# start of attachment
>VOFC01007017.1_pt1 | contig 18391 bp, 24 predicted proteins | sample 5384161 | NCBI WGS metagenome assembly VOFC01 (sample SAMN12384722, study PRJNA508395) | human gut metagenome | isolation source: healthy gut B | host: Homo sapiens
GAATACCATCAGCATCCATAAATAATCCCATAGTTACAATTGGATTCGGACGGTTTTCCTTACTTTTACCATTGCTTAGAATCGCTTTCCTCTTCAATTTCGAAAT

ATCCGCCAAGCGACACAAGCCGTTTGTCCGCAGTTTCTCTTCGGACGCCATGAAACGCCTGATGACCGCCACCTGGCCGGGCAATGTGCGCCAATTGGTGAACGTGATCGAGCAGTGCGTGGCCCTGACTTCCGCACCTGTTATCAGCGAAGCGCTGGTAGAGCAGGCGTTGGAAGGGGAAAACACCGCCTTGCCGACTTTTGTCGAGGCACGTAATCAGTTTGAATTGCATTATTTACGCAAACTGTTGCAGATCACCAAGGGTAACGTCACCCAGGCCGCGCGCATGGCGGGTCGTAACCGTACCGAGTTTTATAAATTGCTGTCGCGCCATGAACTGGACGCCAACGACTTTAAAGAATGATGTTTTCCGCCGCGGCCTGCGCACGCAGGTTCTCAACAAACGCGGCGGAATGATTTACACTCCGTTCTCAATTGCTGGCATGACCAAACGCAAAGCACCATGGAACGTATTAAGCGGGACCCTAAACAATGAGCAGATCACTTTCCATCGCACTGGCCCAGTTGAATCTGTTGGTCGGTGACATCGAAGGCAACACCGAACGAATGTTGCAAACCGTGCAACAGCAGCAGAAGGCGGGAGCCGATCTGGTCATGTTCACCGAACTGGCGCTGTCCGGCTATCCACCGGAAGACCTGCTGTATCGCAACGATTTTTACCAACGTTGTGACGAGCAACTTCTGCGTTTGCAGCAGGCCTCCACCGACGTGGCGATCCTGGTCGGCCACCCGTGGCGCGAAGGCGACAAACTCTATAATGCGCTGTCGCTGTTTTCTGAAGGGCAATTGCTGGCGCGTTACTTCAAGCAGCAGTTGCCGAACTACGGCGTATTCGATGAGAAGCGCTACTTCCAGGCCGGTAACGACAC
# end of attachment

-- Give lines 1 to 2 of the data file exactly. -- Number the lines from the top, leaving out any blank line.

>VOFC01007017.1_pt1 | contig 18391 bp, 24 predicted proteins | sample 5384161 | NCBI WGS metagenome assembly VOFC01 (sample SAMN12384722, study PRJNA508395) | human gut metagenome | isolation source: healthy gut B | host: Homo sapiens
GAATACCATCAGCATCCATAAATAATCCCATAGTTACAATTGGATTCGGACGGTTTTCCTTACTTTTACCATTGCTTAGAATCGCTTTCCTCTTCAATTTCGAAAT